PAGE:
Making the Most of SystemVerilog and UVM: Hints and Tips for New Users
David Long - Doulos
In the two years since UVM 1.0 was released, Doulos has seen a big increase in customers wanting to learn SystemVerilog: UVM has become the standard verification environment for many companies. However, engineers often find that the size and complexity of the SystemVerilog language and the UVM class library make it hard to learn and make effective use of many features. This paper is intended to give guidance about useful features of both SystemVerilog and UVM that are often overlooked, used incorrectly or simply avoided because they are perceived as being "too hard." The first part identifies the most common novice-user mistakes and sets out rules to avoid them. The second part discusses useful enhancements to verification capabilities that can be obtained from deeper understanding of a few SystemVerilog and UVM features. It provides simple examples and guidelines to show how each enhancement can be achieved.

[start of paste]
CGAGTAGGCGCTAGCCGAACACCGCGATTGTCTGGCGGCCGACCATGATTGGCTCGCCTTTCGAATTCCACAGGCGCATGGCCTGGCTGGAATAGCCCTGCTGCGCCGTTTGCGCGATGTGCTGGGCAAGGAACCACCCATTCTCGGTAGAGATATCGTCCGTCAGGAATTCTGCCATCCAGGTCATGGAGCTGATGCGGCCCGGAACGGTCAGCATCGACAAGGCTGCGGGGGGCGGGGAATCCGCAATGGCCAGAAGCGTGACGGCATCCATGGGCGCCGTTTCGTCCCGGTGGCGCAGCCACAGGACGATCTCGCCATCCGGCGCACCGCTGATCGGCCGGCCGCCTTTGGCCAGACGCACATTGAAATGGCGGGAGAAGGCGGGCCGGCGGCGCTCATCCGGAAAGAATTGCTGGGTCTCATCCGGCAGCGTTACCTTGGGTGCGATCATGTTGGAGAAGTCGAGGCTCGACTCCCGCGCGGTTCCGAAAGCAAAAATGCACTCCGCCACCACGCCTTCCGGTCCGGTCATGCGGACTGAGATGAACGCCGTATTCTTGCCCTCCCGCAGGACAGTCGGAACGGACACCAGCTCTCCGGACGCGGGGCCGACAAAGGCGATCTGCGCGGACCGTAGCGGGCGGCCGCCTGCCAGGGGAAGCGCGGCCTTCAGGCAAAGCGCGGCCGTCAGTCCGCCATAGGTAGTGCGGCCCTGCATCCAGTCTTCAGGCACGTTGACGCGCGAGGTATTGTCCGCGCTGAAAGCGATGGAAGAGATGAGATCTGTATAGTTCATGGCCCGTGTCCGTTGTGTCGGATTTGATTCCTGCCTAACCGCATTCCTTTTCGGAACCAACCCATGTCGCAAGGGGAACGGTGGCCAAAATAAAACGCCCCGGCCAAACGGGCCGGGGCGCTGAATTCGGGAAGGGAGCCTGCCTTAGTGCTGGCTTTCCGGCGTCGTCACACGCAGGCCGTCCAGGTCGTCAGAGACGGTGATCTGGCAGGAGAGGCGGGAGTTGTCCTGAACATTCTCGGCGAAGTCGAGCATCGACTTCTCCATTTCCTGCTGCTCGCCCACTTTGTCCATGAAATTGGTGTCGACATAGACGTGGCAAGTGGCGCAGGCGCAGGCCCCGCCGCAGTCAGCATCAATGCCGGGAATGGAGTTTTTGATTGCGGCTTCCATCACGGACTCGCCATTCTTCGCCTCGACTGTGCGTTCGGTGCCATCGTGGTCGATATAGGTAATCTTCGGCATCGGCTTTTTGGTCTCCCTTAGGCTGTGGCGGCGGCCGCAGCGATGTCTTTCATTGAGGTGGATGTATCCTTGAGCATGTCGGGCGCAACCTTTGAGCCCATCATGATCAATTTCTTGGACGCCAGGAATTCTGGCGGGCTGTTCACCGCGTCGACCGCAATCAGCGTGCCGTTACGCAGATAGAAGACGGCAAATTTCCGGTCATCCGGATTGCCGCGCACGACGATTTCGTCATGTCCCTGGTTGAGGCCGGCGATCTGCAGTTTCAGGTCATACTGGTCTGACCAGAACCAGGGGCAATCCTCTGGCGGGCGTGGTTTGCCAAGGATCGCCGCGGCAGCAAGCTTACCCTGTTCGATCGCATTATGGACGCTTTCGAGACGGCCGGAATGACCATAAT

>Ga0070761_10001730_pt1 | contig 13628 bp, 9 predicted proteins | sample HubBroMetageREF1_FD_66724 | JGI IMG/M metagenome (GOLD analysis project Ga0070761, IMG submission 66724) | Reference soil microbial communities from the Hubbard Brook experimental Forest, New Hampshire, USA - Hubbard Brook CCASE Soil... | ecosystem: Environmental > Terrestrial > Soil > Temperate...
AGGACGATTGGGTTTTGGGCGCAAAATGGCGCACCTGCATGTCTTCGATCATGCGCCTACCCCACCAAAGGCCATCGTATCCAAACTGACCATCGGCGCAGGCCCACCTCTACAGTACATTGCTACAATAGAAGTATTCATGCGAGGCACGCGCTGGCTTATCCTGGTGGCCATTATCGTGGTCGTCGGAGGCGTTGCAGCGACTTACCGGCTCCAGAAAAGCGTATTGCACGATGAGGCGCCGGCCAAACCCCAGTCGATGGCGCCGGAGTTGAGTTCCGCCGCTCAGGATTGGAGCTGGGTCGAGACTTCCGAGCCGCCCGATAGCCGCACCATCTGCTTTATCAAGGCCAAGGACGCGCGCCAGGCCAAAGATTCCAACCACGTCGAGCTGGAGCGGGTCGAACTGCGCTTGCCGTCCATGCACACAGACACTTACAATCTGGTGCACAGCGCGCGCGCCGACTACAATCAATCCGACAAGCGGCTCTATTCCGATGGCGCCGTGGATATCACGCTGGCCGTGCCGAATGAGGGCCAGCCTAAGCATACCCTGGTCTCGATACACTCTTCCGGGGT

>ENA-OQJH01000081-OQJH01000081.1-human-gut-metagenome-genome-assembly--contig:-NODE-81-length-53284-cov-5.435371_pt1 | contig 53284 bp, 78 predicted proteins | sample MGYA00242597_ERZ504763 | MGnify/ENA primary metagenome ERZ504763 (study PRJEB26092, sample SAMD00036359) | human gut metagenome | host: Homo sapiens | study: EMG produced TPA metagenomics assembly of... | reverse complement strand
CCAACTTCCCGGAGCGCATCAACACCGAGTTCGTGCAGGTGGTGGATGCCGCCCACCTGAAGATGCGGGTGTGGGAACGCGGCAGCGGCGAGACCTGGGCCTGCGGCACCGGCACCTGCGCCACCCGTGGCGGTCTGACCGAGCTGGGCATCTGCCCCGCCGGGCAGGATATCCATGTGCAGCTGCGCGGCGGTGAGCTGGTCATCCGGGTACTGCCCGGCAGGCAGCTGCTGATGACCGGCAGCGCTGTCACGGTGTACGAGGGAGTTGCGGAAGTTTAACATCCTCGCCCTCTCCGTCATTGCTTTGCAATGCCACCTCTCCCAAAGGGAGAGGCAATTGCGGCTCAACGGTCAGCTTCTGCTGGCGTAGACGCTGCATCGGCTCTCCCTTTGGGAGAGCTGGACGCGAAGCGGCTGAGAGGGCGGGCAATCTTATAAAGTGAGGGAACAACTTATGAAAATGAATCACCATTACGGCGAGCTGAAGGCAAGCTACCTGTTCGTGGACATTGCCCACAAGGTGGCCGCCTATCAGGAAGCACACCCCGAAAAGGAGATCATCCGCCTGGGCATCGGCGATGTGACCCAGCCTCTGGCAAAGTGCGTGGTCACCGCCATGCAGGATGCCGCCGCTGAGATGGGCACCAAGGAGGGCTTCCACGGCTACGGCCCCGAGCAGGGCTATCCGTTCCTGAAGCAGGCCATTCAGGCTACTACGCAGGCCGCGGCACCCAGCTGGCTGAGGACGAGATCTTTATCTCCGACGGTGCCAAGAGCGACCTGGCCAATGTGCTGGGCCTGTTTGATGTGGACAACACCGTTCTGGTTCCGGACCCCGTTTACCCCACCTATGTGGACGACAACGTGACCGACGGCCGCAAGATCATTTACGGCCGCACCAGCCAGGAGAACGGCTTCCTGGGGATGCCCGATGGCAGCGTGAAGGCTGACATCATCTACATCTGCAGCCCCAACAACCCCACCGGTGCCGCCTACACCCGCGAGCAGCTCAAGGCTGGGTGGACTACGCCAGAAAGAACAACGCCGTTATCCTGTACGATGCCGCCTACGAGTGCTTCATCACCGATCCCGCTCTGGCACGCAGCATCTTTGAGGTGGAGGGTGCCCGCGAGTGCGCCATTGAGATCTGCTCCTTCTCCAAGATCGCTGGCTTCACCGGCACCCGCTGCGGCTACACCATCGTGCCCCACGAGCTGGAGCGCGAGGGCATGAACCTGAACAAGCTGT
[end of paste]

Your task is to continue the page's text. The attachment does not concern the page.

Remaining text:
Going from Custom Methodology to UVM? Do it with a Hybrid.
Eric Ohana - ARM Ltd.
Migrating from a proprietary verification methodology to the standard Universal Verification Methodology (UVM) can carry risks. To mitigate such risks, we propose here a hybrid approach where proven legacy test bench components can co-exist along with newly developed UVM com-ponents. In this context, this paper describes a co-simulation framework that enables such a pro-gressive migration to UVM. The paper addresses phase synchronization between the two envi-ronments, how information can be exchanged, and finally the reporting and messaging mechanisms.


B5 - Analog Mixed-signal/Full Custom Design II
Advanced Process Node Custom Layout
Paul Chapman - Synopsys Ltd.